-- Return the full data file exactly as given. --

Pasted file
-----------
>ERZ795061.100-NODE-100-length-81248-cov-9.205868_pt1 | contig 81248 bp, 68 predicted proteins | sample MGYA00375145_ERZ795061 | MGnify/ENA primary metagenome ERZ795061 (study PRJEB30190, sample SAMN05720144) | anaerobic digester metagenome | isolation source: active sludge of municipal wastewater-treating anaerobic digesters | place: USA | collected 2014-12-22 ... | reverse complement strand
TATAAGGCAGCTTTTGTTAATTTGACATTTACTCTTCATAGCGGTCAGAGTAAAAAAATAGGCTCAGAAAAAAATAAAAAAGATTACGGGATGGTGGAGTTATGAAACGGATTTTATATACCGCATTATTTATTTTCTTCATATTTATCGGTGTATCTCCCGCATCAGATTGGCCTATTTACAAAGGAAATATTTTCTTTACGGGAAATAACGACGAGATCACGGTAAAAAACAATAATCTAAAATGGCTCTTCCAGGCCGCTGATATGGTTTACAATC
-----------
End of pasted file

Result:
>ERZ795061.100-NODE-100-length-81248-cov-9.205868_pt1 | contig 81248 bp, 68 predicted proteins | sample MGYA00375145_ERZ795061 | MGnify/ENA primary metagenome ERZ795061 (study PRJEB30190, sample SAMN05720144) | anaerobic digester metagenome | isolation source: active sludge of municipal wastewater-treating anaerobic digesters | place: USA | collected 2014-12-22 ... | reverse complement strand
TATAAGGCAGCTTTTGTTAATTTGACATTTACTCTTCATAGCGGTCAGAGTAAAAAAATAGGCTCAGAAAAAAATAAAAAAGATTACGGGATGGTGGAGTTATGAAACGGATTTTATATACCGCATTATTTATTTTCTTCATATTTATCGGTGTATCTCCCGCATCAGATTGGCCTATTTACAAAGGAAATATTTTCTTTACGGGAAATAACGACGAGATCACGGTAAAAAACAATAATCTAAAATGGCTCTTCCAGGCCGCTGATATGGTTTACAATC